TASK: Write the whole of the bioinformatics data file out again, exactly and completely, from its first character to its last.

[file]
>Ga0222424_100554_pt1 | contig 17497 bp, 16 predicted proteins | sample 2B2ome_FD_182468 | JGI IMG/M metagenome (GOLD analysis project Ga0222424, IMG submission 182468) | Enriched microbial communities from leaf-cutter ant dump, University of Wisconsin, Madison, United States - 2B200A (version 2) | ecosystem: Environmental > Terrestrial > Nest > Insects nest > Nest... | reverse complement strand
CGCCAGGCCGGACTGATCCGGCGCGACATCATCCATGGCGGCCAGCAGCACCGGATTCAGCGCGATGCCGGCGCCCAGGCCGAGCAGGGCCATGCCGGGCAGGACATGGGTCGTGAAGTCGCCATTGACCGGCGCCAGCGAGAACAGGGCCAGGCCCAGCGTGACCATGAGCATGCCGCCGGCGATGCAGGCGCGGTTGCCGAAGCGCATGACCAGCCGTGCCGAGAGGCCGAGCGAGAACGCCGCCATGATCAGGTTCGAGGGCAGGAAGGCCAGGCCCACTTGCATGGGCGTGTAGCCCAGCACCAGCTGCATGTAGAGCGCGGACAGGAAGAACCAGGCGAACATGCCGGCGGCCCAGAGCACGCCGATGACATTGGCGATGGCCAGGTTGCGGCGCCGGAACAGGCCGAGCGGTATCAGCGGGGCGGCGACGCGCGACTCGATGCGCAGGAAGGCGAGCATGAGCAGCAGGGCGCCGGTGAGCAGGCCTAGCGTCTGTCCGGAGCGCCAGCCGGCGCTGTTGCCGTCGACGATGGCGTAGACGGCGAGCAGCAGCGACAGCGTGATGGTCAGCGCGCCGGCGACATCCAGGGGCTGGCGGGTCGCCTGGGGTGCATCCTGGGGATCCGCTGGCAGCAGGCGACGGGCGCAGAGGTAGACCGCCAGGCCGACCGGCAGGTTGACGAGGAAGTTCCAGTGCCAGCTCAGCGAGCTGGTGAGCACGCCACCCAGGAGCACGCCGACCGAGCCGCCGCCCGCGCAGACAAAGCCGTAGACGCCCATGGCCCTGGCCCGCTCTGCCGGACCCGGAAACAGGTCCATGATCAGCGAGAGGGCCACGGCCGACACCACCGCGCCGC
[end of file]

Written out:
>Ga0222424_100554_pt1 | contig 17497 bp, 16 predicted proteins | sample 2B2ome_FD_182468 | JGI IMG/M metagenome (GOLD analysis project Ga0222424, IMG submission 182468) | Enriched microbial communities from leaf-cutter ant dump, University of Wisconsin, Madison, United States - 2B200A (version 2) | ecosystem: Environmental > Terrestrial > Nest > Insects nest > Nest... | reverse complement strand
CGCCAGGCCGGACTGATCCGGCGCGACATCATCCATGGCGGCCAGCAGCACCGGATTCAGCGCGATGCCGGCGCCCAGGCCGAGCAGGGCCATGCCGGGCAGGACATGGGTCGTGAAGTCGCCATTGACCGGCGCCAGCGAGAACAGGGCCAGGCCCAGCGTGACCATGAGCATGCCGCCGGCGATGCAGGCGCGGTTGCCGAAGCGCATGACCAGCCGTGCCGAGAGGCCGAGCGAGAACGCCGCCATGATCAGGTTCGAGGGCAGGAAGGCCAGGCCCACTTGCATGGGCGTGTAGCCCAGCACCAGCTGCATGTAGAGCGCGGACAGGAAGAACCAGGCGAACATGCCGGCGGCCCAGAGCACGCCGATGACATTGGCGATGGCCAGGTTGCGGCGCCGGAACAGGCCGAGCGGTATCAGCGGGGCGGCGACGCGCGACTCGATGCGCAGGAAGGCGAGCATGAGCAGCAGGGCGCCGGTGAGCAGGCCTAGCGTCTGTCCGGAGCGCCAGCCGGCGCTGTTGCCGTCGACGATGGCGTAGACGGCGAGCAGCAGCGACAGCGTGATGGTCAGCGCGCCGGCGACATCCAGGGGCTGGCGGGTCGCCTGGGGTGCATCCTGGGGATCCGCTGGCAGCAGGCGACGGGCGCAGAGGTAGACCGCCAGGCCGACCGGCAGGTTGACGAGGAAGTTCCAGTGCCAGCTCAGCGAGCTGGTGAGCACGCCACCCAGGAGCACGCCGACCGAGCCGCCGCCCGCGCAGACAAAGCCGTAGACGCCCATGGCCCTGGCCCGCTCTGCCGGACCCGGAAACAGGTCCATGATCAGCGAGAGGGCCACGGCCGACACCACCGCGCCGC